‘Good People’ face tough times in Interplayers play
Margie Walsh is at the end of her rope. A single mother recently fired from a minimum-wage job, Margie (pronounced with a hard “g”) is desperately trying to make ends meet in her working-class South Boston neighborhood (or Southie, as the locals call it) in David-Lindsay Abaire’s play “Good People,” which opens today at Interplayers Theatre.
The show, which premiered on Broadway starring Frances McDormand in 2011, is firmly rooted in the regional dialects and Boston. But the play’s director, Jack Bentz, believes that the social issues presented by Abaire are universal.
“It’s a hard time right now,” Bentz said. “There are a lot of people who are on the verge of losing their job or have lost their job, and they’re trying to understand how to get by.”
Played by Page Byers on the Interplayers stage, Margie becomes desperate enough that she seeks out her high school boyfriend Mike (Michael Patten), a successful doctor living in the affluent Chestnut Hill neighborhood. Margie’s sudden reappearance in Mike’s life serves dual purposes: Not only is she hoping that Mike can get her a job, but she plans to reveal that he might be the father of her mentally challenged adult daughter.
What follows is a sincere yet darkly comic character study about class and culture, as Abaire sharply juxtaposes the hardscrabble conditions of Margie with the affluence of Mike and his new wife, Kate (Kaila Towers), a much younger African-American woman. “(Margie) continues to connect on this deep level with the people who are important to her, and she’s fiercely antagonistic to the people that aren’t,” Bentz said. “She’s exactly who you’d want in your corner. There’s this huge strand of fierce loyalty that runs through the play.”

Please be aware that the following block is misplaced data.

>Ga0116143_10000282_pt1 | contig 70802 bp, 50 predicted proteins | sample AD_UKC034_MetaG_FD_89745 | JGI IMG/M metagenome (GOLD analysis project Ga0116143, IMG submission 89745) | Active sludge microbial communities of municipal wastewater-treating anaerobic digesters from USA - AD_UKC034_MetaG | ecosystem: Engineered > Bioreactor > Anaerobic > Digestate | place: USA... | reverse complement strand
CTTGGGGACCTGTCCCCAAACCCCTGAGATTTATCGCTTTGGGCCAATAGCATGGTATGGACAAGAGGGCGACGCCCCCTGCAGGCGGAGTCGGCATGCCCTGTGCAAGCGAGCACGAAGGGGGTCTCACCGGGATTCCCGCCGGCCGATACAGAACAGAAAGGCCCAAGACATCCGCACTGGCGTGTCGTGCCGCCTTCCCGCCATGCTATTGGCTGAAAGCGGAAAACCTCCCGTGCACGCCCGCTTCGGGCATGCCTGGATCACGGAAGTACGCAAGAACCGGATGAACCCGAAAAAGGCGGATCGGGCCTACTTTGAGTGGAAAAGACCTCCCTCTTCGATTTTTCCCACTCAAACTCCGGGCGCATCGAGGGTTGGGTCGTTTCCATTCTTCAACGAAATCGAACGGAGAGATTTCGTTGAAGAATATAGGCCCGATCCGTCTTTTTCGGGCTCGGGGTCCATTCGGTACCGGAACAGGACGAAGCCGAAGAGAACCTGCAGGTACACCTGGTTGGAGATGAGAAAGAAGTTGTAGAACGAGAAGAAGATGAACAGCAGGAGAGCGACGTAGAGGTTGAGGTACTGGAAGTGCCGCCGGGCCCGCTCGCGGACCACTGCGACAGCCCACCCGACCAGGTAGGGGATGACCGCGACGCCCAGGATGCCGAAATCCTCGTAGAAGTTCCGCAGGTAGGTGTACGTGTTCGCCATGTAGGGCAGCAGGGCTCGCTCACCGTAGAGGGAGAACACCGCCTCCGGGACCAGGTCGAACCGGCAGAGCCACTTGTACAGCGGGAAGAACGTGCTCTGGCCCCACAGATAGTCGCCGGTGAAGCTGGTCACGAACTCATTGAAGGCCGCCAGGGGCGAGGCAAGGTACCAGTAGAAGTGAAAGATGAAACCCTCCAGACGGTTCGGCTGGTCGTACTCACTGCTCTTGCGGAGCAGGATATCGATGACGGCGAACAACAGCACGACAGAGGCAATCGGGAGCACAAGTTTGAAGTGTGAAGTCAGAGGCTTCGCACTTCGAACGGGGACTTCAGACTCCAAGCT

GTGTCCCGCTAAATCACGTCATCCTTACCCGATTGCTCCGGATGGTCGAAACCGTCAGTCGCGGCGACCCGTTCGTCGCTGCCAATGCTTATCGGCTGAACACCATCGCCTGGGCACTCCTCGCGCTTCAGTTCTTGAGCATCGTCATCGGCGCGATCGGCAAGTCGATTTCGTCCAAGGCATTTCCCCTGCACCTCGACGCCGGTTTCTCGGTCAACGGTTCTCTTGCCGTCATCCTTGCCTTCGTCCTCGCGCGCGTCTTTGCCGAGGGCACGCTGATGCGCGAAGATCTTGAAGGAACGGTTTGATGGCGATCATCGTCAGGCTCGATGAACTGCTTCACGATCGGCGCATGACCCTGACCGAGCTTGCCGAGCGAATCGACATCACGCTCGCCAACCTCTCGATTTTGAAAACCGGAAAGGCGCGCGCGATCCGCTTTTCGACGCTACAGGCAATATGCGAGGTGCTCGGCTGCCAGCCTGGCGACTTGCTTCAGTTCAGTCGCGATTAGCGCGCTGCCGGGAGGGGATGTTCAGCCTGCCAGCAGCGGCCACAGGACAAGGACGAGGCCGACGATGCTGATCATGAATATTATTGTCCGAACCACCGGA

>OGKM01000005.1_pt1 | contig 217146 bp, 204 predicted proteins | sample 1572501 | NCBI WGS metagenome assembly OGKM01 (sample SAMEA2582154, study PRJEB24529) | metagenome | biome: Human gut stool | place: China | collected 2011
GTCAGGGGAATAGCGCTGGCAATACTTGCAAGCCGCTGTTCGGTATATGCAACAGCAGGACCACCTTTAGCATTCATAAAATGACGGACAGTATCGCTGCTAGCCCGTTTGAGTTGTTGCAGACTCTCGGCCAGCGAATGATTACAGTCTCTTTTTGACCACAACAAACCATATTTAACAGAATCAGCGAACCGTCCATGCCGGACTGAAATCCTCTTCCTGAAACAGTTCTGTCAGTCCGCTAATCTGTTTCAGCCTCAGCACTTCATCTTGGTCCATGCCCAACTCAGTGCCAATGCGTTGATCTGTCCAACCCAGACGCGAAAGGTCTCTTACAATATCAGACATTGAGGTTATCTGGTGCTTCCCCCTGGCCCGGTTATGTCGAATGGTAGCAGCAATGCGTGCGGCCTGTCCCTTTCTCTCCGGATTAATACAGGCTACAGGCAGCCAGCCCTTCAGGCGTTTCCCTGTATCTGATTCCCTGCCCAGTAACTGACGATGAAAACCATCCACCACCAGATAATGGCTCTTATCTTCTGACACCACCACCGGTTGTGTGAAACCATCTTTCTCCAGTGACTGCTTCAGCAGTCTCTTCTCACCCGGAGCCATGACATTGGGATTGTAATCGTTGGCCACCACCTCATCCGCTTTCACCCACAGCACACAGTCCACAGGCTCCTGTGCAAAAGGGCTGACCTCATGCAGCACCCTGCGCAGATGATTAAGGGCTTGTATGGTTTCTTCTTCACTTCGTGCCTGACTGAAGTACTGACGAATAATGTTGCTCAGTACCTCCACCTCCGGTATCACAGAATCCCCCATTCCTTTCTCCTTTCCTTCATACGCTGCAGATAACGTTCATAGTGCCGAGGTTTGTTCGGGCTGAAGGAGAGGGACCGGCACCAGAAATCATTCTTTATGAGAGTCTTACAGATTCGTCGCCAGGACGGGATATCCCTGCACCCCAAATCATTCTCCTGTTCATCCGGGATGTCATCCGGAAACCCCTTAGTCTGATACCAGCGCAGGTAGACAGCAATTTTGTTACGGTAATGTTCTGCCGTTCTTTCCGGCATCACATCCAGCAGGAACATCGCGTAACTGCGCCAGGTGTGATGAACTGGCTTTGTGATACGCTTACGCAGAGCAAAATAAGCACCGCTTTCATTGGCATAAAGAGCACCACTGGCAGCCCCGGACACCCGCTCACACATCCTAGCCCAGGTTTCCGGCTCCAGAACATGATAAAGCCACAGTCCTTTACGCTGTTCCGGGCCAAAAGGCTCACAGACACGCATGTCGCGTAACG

Bentz, who graduated from Gonzaga University and is the GU law school chaplain, has an extensive theatrical background and has worked everywhere from Seattle to New York. This is his first production for Interplayers, and he said the play’s depiction of economic hierarchy connected with him on a deeply personal level.
“I came from a very simple background and then went to a private college, and trying to understand how to reconnect with where I’m from is a constant challenge,” Bentz said. “And I think I’ve been all over the map about that, as a lot of us are who change social areas in our life. That really spoke to me.”
It’s the characters, though – the titular “good people” – that keep Abaire’s drama grounded in reality, and Bentz hopes that audiences remember and relate with Margie after the lights come up.
“I want them to have an experience of universality about other people’s struggles,” Bentz said. “When I started working on this play, I’d be walking by people on the street and remember the reality that they, too, have rich stories. People will see themselves in these characters. Everyone has a struggle, and that’s just normal.”